A New York father faces deportation to Argentina, likely because he went into diabetic shock and had the poor luck to be met by police officers who arrested him, instead of sought aid for him. His case is shining a new light on the Obama administration’s deportation policies and the president’s attempts at striking the difficult balance it has claimed as its enforcement strategy.
Meanwhile, the Supreme Court is readying itself to hear the Obama administration’s challenge to Arizona’s anti-immigrant SB 1070 this week. The law was the first of its kind to authorize law enforcement officers to question and detain anyone who appeared to be undocumented, and has since spawned a series of copycats around the country. As the Obama administration has tried to rein in states who are creating their own immigration laws, it’s also been fighting a separate political battle to get a hold on its own deportation agenda. It’s not working out so well, experts and activists argue, and Claudio Molina’s case is an apt example of its challenges.
On a March afternoon after taking medication for diabetes, Molina dropped off his wife and son at a Wal-Mart. The Brentwood resident, who is undocumented, was going to wait while they did some clothes shopping. Instead, he left the store without telling his wife. According to his daughter Ludmila, Molina has no memory of what happened next.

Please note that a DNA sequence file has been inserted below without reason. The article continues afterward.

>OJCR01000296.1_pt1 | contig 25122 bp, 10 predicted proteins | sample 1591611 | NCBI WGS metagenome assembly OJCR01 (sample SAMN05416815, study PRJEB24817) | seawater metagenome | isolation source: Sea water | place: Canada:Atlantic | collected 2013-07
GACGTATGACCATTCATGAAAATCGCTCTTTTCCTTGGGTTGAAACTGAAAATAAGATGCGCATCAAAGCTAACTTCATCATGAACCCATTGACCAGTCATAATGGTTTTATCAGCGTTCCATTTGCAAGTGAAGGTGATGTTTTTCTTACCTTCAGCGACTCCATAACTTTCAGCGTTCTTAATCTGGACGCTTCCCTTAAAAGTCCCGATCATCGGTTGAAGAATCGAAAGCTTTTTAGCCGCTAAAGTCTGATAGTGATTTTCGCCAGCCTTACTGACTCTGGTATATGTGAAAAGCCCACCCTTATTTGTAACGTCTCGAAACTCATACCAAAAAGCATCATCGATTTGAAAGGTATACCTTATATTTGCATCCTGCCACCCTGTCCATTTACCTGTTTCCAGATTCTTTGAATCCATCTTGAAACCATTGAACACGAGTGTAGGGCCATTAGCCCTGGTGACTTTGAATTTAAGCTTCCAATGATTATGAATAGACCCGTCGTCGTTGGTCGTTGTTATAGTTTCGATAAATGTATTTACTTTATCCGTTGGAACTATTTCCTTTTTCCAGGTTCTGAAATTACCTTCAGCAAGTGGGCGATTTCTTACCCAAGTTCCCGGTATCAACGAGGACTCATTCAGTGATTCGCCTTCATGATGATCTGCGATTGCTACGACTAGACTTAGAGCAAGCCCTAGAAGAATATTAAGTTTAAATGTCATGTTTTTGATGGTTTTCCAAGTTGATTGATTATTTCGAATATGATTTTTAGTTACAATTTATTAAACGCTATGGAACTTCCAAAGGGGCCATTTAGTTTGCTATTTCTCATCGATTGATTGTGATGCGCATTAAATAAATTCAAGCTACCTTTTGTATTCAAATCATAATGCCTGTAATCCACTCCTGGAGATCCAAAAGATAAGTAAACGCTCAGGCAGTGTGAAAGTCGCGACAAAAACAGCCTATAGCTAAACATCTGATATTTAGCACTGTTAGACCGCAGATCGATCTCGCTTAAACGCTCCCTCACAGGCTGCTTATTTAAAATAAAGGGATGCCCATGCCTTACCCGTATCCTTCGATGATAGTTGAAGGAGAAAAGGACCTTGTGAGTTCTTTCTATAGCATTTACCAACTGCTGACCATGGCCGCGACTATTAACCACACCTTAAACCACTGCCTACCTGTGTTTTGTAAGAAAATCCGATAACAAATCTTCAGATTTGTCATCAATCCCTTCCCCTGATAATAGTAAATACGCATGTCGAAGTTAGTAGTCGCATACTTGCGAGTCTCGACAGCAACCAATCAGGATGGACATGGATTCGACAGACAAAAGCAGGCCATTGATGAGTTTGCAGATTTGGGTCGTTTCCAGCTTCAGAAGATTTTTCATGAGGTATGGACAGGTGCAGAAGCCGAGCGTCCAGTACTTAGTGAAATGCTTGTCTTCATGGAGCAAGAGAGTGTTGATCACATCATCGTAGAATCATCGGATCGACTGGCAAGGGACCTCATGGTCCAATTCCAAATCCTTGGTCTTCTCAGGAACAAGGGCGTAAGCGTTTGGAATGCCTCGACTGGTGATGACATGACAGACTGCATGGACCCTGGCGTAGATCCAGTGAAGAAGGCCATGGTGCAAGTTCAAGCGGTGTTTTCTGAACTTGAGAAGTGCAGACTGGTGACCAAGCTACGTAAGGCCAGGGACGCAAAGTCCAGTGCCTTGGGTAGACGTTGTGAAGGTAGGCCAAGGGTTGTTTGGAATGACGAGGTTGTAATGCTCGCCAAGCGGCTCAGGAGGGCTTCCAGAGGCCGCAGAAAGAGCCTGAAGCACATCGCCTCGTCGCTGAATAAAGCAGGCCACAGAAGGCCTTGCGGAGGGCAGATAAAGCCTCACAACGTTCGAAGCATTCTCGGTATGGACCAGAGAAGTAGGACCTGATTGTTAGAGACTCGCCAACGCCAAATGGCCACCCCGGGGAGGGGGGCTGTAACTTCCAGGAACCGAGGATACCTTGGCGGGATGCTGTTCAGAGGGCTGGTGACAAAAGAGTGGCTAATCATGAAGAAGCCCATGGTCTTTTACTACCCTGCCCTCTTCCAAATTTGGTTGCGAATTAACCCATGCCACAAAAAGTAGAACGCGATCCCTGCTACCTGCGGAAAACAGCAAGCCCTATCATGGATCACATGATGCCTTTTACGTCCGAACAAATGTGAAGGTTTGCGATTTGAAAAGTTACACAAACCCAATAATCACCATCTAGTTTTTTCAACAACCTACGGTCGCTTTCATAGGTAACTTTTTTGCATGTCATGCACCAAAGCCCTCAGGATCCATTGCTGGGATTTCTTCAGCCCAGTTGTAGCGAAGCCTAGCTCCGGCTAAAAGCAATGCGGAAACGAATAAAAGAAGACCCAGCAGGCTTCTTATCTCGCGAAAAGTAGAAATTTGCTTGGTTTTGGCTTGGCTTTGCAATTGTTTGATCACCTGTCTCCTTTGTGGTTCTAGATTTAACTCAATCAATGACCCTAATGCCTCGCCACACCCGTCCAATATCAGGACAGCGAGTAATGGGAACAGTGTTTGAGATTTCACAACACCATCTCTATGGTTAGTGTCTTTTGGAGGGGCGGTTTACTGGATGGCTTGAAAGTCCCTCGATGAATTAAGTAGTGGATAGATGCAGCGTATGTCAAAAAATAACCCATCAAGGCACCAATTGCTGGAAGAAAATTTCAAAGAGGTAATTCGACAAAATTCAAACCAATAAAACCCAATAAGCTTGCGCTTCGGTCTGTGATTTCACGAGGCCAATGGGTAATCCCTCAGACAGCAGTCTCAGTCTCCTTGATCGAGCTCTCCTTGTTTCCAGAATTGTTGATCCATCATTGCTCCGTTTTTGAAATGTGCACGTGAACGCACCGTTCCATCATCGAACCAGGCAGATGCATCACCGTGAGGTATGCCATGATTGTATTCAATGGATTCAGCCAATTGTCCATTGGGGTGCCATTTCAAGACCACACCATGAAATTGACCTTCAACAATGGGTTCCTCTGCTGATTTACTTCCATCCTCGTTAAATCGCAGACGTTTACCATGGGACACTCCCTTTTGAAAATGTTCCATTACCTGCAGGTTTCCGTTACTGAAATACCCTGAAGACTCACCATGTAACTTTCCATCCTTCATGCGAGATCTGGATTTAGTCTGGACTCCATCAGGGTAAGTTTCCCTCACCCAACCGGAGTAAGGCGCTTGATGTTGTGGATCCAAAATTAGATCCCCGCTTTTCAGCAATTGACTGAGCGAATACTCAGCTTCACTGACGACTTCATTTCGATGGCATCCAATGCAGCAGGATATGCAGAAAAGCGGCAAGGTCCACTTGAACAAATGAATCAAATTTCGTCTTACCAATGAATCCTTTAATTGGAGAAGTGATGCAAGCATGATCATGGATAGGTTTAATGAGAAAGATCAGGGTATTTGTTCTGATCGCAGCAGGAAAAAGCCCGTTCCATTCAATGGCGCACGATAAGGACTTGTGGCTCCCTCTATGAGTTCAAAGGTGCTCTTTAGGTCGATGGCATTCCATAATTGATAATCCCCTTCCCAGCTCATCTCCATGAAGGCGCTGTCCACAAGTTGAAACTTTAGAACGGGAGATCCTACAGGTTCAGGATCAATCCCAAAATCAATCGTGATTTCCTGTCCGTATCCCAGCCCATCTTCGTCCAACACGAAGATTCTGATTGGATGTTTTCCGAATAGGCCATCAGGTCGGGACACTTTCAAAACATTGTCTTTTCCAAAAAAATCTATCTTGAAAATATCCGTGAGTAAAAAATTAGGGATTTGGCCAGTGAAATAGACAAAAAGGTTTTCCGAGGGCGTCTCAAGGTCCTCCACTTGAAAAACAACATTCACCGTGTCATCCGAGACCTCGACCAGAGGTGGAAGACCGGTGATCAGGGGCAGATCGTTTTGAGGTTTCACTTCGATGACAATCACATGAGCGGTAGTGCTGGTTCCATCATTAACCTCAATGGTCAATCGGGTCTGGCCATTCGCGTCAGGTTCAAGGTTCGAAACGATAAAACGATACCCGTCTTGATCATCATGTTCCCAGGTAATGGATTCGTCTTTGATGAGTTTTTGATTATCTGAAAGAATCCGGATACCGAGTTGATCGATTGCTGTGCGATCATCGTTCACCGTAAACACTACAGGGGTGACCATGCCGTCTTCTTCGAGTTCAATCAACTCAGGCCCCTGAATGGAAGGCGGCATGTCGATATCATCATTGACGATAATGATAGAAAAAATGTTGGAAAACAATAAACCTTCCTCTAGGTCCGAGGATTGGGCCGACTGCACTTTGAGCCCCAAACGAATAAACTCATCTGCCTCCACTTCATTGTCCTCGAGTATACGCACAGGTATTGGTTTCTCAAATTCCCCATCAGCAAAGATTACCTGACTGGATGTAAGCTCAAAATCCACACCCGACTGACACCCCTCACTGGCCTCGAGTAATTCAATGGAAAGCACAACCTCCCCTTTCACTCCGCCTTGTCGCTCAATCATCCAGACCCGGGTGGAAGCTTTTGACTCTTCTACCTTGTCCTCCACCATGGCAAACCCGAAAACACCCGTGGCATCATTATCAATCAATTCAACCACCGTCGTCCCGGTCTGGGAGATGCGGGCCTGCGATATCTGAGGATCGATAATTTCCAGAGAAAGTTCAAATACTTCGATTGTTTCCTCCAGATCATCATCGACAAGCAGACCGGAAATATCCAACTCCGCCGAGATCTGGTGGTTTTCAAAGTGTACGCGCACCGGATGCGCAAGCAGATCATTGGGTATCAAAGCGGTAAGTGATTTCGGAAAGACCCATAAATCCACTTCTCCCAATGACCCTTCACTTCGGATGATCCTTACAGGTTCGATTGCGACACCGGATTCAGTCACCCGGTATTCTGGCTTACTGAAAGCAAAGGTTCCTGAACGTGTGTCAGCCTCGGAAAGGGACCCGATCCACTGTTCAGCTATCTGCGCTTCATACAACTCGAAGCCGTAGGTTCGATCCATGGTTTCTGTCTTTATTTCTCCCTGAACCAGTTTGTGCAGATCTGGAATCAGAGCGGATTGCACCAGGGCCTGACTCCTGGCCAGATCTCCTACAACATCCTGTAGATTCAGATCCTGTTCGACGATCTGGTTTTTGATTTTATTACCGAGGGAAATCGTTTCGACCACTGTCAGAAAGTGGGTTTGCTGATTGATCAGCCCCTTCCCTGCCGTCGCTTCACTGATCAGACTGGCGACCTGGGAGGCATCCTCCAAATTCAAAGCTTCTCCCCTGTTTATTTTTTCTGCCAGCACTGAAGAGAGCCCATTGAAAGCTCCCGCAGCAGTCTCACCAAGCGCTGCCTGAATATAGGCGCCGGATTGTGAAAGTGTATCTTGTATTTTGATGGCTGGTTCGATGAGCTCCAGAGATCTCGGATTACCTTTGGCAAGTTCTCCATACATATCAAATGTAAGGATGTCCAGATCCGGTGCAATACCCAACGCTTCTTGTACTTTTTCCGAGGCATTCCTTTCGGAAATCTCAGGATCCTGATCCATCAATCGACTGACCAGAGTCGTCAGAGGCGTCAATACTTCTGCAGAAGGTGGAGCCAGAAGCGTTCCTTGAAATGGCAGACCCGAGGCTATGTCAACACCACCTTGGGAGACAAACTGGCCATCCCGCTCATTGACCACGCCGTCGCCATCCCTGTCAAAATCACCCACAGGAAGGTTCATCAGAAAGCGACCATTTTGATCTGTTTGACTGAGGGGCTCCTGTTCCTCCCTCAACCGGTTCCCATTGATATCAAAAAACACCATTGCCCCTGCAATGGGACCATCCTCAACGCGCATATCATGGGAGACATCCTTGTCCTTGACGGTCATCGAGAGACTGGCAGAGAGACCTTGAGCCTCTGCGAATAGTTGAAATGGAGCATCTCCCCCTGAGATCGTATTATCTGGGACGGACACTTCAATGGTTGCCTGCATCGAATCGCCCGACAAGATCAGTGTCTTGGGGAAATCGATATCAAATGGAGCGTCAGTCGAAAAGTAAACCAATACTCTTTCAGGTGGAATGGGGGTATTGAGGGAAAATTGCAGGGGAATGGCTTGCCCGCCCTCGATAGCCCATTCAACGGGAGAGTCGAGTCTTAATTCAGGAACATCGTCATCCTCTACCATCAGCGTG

A witness at a nearby novelty store would later call an ambulance three times to report that a man parked in a car outside a store appeared unwell. Molina had gone inside the store, according to his attorney Lev Lewin, spoken to some people, and went back outside to his car, where a witness found him shivering and struggling with his breath. The witness tried to check on Molina, and made several calls for an ambulance. An ambulance never arrived, however.
Instead, Suffolk County police officers responded to the call, and would later arrest Molina on suspicion of driving while intoxicated. After his arrest, Molina was referred to immigration authorities, who began processing his deportation.
According to Molina’s attorney, he has no recollection of having been offered a breathalyzer, and no labs were run to confirm whether he was intoxicated. He had been taking Metformin, a medication to treat his diabetes, and likely suffered an incident of lactic acidosis, his attorney said. Despite being clearly unwell, he was sent to prison rather than a hospital. He was transferred to immigration detention in April, and faces imminent deportation as early as this week, his attorney said.
The Suffolk County police department and district attorney’s office did not respond to requests for confirmation of details.
The Obama administration has firmly established its immigration enforcement bona fides; President Obama has deported record numbers of immigrants, numbering close to 400,000 people every year he’s been in office. In an attempt to temper growing anger among Latinos and immigrant rights advocates, the Obama administration announced nearly a year ago that it would move to formally adopt a 2010 memo to prioritize enforcement in a humane way.